The Dominion Radio Astrophysical Observatory (DRAO) is carrying out a survey as part of an international collaboration to image the northe, at a common resolution, in emission from all major constituents of the interstellar medium; the neutral atomic gas, the molecular gas, the ionised gas, dust and relativistic plasma. For many of these constituents the angular resolution of the images (1 arcmin) will be more than a factor of 10 better than any previous studies. The aim is to produce a publicly-available database of high resolution, high-dynamic range images of the Galaxy for multi-phase studies of the physical states and processes in the interstellar medium. We will sketch the main scientific motivations as well as describe some preliminary results from the Canadian Galactic Plane Survey/Releve Canadien du Plan Galactique (CGPS/RCPG).
The future of centimetre and metre-wave astronomy lies with the Square Kilometre Array (SKA), a telescope under development by a consortium of 17 countries that will be 50 times more sensitive than any existing radio facility. Most of the key science for the SKA will be addressed through large-area imaging of the Universe at frequencies from a few hundred MHz to a few GHz. The Australian SKA Pathfinder (ASKAP) is a technology demonstrator aimed in the mid-frequency range, and achieves instantaneous wide-area imaging through the development and deployment of phased-array feed systems on parabolic reflectors. The large field-of-view makes ASKAP an unprecedented synoptic telescope that will make substantial advances in SKA key science. ASKAP will be located at the Murchison Radio Observatory in inland Western Australia, one of the most radio-quiet locations on the Earth and one of two sites selected by the international community as a potential location for the SKA. In this paper, we outline an ambitious science program for ASKAP, examining key science such as understanding the evolution, formation and population of galaxies including our own, understanding the magnetic Universe, revealing the transient radio sky and searching for gravitational waves.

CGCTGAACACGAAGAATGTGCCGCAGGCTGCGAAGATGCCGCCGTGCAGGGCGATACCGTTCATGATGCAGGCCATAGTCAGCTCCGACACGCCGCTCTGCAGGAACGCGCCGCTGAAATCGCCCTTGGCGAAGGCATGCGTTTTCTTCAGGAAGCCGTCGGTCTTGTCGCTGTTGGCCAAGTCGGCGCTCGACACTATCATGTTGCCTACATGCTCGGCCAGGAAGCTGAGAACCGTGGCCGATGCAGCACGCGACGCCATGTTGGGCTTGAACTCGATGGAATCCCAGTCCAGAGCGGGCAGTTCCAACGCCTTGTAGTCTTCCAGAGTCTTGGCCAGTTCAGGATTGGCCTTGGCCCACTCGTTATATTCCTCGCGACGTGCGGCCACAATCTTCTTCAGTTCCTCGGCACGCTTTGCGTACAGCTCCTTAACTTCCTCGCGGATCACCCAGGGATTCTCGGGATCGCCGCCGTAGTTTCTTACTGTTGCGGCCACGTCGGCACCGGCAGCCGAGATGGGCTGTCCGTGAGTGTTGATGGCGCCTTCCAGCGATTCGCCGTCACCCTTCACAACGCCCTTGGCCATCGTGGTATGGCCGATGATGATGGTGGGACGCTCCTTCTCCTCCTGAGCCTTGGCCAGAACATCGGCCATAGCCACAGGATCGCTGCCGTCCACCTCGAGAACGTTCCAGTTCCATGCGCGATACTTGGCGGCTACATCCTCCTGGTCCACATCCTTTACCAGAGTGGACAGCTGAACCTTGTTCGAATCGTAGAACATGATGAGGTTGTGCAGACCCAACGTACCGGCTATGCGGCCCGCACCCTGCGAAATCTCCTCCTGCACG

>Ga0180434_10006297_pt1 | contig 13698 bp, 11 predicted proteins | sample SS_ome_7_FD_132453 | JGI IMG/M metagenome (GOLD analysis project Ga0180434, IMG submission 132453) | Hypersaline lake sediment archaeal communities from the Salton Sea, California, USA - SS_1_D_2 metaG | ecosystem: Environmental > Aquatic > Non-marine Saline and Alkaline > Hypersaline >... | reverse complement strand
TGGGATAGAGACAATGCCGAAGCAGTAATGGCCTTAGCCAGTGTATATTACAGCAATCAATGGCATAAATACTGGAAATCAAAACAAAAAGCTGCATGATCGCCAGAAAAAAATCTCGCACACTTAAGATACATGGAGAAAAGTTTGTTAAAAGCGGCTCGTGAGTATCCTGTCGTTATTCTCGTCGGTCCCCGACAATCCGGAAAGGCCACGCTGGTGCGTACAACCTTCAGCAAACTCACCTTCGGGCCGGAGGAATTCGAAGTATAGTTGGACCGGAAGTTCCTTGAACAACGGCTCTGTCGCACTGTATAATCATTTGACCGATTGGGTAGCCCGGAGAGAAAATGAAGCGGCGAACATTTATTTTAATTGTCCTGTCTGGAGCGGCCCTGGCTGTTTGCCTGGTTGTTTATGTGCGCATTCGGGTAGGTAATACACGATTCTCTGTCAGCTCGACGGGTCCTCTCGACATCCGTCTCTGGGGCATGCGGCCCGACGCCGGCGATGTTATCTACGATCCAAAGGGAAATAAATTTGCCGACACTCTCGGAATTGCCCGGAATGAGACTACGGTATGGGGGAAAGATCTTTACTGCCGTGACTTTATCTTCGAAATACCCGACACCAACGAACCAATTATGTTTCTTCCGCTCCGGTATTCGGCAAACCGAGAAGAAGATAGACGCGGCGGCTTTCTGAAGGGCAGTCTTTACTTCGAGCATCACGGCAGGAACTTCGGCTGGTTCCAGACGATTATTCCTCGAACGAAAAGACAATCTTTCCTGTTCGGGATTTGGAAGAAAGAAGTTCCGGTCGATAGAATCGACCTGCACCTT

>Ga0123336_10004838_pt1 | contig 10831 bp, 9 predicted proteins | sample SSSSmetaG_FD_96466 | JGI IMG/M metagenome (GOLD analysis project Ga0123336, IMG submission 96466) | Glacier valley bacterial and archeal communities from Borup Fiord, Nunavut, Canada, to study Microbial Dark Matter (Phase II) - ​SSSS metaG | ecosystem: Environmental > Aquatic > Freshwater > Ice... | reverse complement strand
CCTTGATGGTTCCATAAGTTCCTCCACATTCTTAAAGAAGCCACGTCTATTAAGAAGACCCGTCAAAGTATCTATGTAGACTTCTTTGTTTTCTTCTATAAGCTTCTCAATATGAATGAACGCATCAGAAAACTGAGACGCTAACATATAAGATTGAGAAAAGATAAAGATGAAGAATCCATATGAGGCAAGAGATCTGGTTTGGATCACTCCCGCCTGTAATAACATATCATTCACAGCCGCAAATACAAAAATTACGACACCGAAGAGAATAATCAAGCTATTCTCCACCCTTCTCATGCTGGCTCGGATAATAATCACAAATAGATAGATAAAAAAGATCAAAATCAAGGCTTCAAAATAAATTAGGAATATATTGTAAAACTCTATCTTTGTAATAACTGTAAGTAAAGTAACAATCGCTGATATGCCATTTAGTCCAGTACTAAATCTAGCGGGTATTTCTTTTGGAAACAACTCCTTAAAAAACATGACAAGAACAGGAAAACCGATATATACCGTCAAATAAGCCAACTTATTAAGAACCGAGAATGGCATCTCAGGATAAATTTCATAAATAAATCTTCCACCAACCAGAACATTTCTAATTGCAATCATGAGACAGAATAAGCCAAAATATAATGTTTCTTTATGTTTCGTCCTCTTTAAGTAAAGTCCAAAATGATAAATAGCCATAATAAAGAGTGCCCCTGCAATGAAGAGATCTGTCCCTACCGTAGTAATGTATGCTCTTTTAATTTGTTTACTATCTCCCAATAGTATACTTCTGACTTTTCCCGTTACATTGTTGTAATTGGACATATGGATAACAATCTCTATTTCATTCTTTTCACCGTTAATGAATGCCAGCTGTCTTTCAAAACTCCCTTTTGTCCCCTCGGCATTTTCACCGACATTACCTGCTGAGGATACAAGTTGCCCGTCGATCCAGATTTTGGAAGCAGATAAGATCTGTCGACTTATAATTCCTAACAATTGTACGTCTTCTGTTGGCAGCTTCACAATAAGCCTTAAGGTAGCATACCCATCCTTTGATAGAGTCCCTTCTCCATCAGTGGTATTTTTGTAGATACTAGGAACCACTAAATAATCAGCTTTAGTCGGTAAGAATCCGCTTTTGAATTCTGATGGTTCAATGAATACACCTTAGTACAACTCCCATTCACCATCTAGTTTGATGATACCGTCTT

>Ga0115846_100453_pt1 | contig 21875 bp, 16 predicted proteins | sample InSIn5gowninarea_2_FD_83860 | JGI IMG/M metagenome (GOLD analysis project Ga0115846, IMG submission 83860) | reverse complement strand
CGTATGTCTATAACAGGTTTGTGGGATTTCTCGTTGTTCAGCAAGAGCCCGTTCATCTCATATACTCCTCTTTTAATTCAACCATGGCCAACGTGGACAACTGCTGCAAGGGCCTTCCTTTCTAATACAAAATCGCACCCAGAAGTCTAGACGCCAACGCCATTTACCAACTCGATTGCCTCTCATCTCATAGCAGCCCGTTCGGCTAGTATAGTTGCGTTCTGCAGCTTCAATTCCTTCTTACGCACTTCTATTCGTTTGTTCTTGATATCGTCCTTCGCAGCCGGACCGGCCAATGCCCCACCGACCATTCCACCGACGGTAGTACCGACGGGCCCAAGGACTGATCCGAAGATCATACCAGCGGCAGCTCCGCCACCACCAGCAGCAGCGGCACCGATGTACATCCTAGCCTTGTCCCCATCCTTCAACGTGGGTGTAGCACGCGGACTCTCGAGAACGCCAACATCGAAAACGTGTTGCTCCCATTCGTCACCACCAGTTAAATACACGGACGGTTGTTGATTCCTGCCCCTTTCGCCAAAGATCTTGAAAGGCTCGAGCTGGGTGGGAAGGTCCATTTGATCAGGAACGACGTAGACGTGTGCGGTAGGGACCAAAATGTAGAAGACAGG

Visible-blind UV cameras based on a 32 × 32 array of backside-illuminated GaN/AlGaN p-i-n photodiodes have been successfully demonstrated. The photodiode arrays were hybridized to silicon readout integrated circuits (ROICs) using In bump bonds. Output from the UV cameras were recorded at room temperature at frame rates of 30-240 Hz. These new visible-blind digital cameras are sensitive to radiation from 285-365 nm in the UV spectral region.